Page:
Editorial, Opinion

EDITORIAL: Holding Boston’s police accountable

There’s no hiding it. Boston is known for being a racist city, and its cops are no exception.

And often times, the way the City deals with its racist history is to ignore it, rather than taking action to begin to address the problem. Last month, during Black History Month, the Boston Police Department came under fire for honoring the legacy of a white man on Twitter to promote how he was responsible for hiring the NBA’s first black coach. In response to the backlash, BPD took the tweet down and shared an apology the next day. It’s hard not to feel like this is a metaphor for how the Boston police force tends to deal with racism — deleting the action and hoping nobody notices.

Mayor Martin Walsh committed to funding body cameras for Boston police officers Monday. This initiative is projected to launch by the end of this year. Although Walsh did not specify a dollar amount, he promised the funding would be “significant.” Boston cops are currently undergoing a pilot program with the body cameras, and though the trial is not complete, the results have been promising in holding cops accountable for their actions and having an unbiased form of visual evidence to record interactions between police and civilians.

In the context of national news surrounding police brutality, especially toward black communities, it’s time for Boston to follow suit with what so many other cities are doing. Particularly for a city where racial tensions are pronounced, it is of utmost importance that its cops are held accountable when situations arise that require deadly force, especially if this force might not always be justified. Recently, the host of the live game show app HQ Trivia referred to Boston as the “city of racist cops.” By mandating that its police officers must wear body cameras, Boston is taking measures to erase both its racist reputation and the actual racism at the heart of that sentiment.

The body cameras are certainly a productive measure — if not to prevent unnecessary violent behavior from police, then certainly to serve as an impartial record of what happened. A person of color may be more inclined to speak the truth if they know it’s no longer just their word versus the word of a white cop. This can ultimately be beneficial to the cops too, helping to ensure that law-breaking citizens face consequences and law-abiding citizens do not. This is the reason we have police in the first place.

People don’t have perfect memories, and entanglements with the police are especially complicated. Even a witness who saw what happened may be wrong in their account. A video can help clarify the parts of the incident that either party is shaky about. Ultimately, body cameras are helpful to everyone, and can result in more fair decisions about the appropriate punishment either side should receive when things get messy.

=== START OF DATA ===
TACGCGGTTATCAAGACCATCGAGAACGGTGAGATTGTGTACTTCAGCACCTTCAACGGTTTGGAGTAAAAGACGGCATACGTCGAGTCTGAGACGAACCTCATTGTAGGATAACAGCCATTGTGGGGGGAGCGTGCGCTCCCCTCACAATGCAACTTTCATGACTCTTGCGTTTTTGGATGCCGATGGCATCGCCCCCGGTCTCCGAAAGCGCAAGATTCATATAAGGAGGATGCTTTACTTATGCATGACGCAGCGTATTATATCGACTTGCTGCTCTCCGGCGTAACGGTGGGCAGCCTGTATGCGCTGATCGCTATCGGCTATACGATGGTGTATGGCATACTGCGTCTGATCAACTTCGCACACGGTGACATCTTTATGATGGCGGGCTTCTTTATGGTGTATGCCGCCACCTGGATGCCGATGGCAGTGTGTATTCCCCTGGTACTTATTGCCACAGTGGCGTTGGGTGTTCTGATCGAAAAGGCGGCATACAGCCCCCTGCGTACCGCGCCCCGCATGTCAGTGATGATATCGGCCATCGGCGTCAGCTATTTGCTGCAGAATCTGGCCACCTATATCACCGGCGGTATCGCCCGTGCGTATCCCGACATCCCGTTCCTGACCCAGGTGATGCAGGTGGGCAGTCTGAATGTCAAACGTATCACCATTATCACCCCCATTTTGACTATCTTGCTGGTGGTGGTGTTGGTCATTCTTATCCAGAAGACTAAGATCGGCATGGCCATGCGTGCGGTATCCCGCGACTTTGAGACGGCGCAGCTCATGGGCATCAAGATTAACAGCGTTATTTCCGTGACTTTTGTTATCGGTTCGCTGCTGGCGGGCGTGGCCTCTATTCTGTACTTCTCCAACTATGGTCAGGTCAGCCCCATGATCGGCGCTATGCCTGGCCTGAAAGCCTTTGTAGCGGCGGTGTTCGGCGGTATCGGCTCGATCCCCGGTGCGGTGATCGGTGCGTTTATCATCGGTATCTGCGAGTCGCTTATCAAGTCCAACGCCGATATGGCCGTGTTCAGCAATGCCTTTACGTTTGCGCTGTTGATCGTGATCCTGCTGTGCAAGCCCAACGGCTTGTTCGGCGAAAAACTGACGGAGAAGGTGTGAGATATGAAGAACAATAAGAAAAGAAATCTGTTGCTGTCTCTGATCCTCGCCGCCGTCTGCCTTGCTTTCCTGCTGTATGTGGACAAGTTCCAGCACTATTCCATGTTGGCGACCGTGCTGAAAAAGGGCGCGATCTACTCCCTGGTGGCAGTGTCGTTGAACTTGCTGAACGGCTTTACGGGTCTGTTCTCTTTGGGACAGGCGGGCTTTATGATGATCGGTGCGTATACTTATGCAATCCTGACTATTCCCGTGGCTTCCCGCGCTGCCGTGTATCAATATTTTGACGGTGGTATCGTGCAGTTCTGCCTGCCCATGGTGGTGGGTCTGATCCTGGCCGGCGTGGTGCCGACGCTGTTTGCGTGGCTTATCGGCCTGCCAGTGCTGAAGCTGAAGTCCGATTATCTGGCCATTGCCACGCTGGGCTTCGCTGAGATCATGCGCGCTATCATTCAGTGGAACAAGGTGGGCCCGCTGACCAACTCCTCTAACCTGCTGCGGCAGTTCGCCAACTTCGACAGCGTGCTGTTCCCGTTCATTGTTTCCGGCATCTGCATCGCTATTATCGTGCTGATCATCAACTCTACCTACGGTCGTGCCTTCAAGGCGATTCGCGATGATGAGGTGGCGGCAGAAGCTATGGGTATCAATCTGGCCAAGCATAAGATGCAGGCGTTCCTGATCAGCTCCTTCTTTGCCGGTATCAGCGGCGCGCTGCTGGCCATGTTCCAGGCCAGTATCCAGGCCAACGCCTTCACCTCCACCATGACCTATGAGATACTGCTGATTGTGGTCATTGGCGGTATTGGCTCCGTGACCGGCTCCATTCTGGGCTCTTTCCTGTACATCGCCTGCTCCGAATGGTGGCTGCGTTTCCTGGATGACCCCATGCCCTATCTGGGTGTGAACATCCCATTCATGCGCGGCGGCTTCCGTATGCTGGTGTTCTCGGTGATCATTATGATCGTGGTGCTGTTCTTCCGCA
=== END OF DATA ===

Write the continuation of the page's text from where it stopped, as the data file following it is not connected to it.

This video footage can serve as proof for examples of poor interactions between cops and civilians in Boston. We hear a lot about violent interactions people have with law enforcement. Sometimes, these incidents even make national headlines. It’s important to have these records so that we can truly see the effects of racism in Boston and to what extent it unfolds.

Some police officers claim that wearing a body camera would get in the way of them doing their job of arresting civilians, and could potentially limit the amount of arrests they’re making. But if they don’t think their arrests would be justified through the lens of a video camera, then maybe they shouldn’t be arresting that person to begin with. After all, if these officers are acting responsibly and making arrests or conducting other police-related activity to keep people safe, then they should feel comfortable to have their actions recorded. They shouldn’t have anything to hide.

The promised funding for this new equipment should be significant enough to ensure each officer has one — otherwise this would contradict their purpose. Better accountability leads to better justice. Only once we see this accountability can Boston begin to prove that it is working to combat racism and is using proven methods to do so.

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